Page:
Whether you’re an OFW yourself who has gotten used to living abroad or a loved one back home, there are ways you can help new OFWs adjust to living and working abroad. Here are some tips.

If you’re also an OFW…

Be kind.
It’s a universal rule, but perhaps even more important when interacting with someone who has just arrived and is trying to adjust to living and working abroad. You’ve been there: overwhelmed by unfamiliar surroundings, anxious about fitting in, and unacquainted with local customs. Let them know you’re here for any questions they may have about their new city. Go out of their way to ask them how they are and how you can help.

Be their guide.
From where to score the best deals on Filipino food to the fastest route to work, show them the ins and outs of their new home. You remember how hard it was to figure out the subway system, right? And how happy you were when you finally found your favorite chichirya in that Asian store? Spread the happiness by helping the newbies out.

Introduce them to new things and people.
Take them out for lunch at a restaurant that serves local cuisine, so they can share a new experience with someone. Find out their interests and hobbies so you can direct them to clubs or groups. Help them gather their own little tribe by introducing them to locals or other OFWs whom you think they would click with.

Have their backs.
With everything and everyone around them so shiny and new, they might have a hard time spotting possible scams or dubious persons. This is where your hard-earned experience comes in. If they’re having issues with their employer or experiencing discrimination at work, urge them to go to the proper authorities. Reporting these incidents helps protect present and future OFWs.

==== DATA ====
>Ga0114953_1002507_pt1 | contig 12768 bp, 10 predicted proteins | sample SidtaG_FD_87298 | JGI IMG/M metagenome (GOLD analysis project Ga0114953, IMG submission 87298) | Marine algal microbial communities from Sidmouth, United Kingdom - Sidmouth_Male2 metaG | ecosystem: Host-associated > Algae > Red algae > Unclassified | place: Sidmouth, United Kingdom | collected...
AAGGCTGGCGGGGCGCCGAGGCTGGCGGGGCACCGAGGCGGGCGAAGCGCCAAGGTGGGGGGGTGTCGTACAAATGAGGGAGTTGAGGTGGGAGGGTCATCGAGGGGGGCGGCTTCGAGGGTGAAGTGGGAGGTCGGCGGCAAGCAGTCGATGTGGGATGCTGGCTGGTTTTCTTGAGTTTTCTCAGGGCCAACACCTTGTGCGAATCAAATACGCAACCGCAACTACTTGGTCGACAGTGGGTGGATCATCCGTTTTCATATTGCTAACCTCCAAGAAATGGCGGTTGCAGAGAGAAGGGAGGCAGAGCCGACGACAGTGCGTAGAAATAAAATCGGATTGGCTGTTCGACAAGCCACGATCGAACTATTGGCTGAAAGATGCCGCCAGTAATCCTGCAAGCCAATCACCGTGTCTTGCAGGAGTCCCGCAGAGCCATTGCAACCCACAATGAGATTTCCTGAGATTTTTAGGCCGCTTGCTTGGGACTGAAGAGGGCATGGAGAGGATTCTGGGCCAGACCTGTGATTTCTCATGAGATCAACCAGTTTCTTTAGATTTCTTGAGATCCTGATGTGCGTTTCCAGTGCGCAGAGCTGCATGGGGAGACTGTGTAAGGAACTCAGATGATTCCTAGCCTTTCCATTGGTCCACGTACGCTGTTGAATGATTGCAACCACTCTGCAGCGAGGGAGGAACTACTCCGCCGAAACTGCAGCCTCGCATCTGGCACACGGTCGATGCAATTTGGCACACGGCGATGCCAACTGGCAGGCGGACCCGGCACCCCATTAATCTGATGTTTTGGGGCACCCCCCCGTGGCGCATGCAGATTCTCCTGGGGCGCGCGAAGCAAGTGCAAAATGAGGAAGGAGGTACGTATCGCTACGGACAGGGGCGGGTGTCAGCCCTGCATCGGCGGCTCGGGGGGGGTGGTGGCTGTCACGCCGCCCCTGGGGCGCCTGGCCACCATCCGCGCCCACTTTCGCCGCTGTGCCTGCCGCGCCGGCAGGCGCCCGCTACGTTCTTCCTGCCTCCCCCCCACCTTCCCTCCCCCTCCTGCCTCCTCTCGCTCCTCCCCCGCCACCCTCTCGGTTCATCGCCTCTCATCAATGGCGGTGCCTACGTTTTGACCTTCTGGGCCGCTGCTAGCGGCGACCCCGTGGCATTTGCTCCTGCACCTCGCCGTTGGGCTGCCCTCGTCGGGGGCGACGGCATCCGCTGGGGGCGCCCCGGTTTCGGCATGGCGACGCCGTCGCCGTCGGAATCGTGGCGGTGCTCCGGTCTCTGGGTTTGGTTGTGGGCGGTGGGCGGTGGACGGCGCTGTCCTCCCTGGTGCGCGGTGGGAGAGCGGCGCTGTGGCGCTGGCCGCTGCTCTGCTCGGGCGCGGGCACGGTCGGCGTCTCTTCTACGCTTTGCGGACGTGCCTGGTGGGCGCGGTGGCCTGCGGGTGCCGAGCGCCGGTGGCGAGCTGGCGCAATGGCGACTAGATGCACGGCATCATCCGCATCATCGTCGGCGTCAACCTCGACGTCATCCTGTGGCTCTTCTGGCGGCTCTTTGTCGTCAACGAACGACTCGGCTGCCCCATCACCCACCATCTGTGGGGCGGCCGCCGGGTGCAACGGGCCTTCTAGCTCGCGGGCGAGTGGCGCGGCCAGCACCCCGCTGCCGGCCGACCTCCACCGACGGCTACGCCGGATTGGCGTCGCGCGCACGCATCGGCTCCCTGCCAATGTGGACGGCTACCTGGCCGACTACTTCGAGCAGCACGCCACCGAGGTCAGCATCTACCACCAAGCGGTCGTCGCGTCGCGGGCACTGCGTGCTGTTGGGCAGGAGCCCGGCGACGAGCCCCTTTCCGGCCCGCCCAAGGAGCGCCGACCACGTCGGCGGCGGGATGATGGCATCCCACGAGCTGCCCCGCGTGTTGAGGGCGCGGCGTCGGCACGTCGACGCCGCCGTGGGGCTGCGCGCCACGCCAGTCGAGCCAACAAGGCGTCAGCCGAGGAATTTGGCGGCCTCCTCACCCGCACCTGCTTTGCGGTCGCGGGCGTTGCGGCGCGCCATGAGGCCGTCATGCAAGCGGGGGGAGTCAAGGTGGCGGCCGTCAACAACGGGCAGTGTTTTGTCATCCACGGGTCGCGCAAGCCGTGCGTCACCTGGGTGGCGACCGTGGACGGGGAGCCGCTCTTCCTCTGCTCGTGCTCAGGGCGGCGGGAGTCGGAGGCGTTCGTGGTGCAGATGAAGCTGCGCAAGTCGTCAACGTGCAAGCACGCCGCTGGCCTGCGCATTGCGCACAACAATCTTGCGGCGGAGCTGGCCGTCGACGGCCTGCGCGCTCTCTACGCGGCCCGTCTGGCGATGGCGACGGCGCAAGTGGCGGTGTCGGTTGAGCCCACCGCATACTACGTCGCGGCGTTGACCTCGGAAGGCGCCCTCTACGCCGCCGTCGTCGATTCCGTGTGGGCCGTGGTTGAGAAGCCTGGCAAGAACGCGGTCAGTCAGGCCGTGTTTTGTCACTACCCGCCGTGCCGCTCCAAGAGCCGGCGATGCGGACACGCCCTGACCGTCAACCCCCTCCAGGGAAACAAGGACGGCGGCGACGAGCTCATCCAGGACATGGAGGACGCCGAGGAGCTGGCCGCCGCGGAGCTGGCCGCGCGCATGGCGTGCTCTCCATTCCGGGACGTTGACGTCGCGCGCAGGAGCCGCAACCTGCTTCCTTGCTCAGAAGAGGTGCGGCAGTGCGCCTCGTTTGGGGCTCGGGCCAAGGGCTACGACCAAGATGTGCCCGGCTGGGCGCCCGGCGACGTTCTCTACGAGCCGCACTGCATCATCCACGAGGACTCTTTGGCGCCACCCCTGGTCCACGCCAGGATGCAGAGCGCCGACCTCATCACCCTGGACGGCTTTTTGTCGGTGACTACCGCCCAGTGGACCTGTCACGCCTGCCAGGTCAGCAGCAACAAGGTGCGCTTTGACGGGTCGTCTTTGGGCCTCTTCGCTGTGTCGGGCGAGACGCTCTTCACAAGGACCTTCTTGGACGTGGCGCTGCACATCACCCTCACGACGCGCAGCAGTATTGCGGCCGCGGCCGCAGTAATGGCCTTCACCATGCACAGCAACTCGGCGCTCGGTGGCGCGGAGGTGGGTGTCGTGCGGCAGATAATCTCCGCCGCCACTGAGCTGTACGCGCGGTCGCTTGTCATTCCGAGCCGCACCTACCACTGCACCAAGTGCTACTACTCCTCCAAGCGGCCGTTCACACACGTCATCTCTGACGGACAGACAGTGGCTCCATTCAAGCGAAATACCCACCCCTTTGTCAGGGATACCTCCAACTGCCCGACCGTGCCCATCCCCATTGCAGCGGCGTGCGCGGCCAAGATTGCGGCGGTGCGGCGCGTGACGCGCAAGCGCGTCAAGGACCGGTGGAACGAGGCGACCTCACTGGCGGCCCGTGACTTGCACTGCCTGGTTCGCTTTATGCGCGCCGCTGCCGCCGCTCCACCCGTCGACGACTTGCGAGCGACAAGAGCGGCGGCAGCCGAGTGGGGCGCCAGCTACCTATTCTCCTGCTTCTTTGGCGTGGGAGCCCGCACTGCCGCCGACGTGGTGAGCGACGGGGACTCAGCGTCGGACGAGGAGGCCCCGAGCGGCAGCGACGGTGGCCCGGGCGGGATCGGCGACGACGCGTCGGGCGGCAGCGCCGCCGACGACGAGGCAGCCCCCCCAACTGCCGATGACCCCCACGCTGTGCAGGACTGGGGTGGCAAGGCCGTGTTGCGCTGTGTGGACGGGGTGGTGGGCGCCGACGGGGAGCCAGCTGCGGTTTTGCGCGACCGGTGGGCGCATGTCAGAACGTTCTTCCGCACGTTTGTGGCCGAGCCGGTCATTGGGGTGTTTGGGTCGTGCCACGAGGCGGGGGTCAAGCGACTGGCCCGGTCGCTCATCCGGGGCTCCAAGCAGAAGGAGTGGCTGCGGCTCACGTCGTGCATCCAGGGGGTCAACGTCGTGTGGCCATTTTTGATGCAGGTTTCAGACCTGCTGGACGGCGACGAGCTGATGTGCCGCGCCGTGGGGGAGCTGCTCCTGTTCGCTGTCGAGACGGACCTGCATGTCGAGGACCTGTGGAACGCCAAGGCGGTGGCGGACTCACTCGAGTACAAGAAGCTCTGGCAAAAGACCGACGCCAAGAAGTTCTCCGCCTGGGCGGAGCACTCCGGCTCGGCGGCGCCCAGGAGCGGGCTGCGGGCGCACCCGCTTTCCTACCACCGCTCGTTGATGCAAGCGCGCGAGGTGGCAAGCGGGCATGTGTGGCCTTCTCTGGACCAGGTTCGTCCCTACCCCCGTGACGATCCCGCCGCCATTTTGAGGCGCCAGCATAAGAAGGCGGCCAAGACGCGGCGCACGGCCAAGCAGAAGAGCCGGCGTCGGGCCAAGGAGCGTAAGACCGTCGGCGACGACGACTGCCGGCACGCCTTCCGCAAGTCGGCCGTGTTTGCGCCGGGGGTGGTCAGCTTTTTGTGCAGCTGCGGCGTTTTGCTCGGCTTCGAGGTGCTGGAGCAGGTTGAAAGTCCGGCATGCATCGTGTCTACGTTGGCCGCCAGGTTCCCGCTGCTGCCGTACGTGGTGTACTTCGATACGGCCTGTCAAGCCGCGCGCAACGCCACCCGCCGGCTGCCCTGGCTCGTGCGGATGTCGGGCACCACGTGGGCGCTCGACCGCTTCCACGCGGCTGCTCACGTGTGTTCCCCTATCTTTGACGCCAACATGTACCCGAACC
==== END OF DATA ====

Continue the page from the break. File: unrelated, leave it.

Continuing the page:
If you’re a loved one back home… 

Set up their digital tools before they leave.
These days, there are so many ways to keep in touch, so take advantage. Help them open an email account. If they don’t have them already, install messaging apps and video call apps on their smartphones, and show them how to use them.

Communicate with them regularly.
Set a daily schedule for calls. Whether it’s right before they leave for work or right before they go to bed, they’ll have something to look forward to. Tell them what’s going on back home. What happened at work? What did the kids do at school today? Where did you go for the weekend? Give them updates on life back home, from the trivial to the meaningful. It will help close the distance between you. Ask them what they’ve been up to, and how they feel. Make it clear that whether it’s been a good or bad day, you want to hear about it. Help them let off steam, unwind after a long day, or share their achievements.

Keep them involved.
Even if they’re far away, ask their advice about any issues or needs at home. Remember, they’re quite isolated right now: Help them battle the loneliness by keeping them involved—and busy! Asking them to help you choose a new appliance or an extracurricular activity for your youngest will give them something to focus on.

Send them care packages.
Fill a box with what—and who—they love. Print photos of friends and family that they can display in their homes and workstations. Send pre-mixed sauces or soup bases for a taste of home: garlicky-salty adobo, salty-sweet kare-kare, and the just-right sourness of sinigang. Carefully pack a few bottles of banana ketchup, throw in several boxes of the local chocolates of their childhood and bags of their favorite chips. Give them tuyo and bagoong, taba ng talangka and corned beef. That care package will be like a big, warm hug from across the seas.

Last 2018, 2.3 million Filipinos left their homes to work abroad. Whatever their reason— to find a more financially rewarding job or a longing for adventure—being an OFW means adjusting to life in a different country. Let’s do all that we can to make that transition a smoother one for them.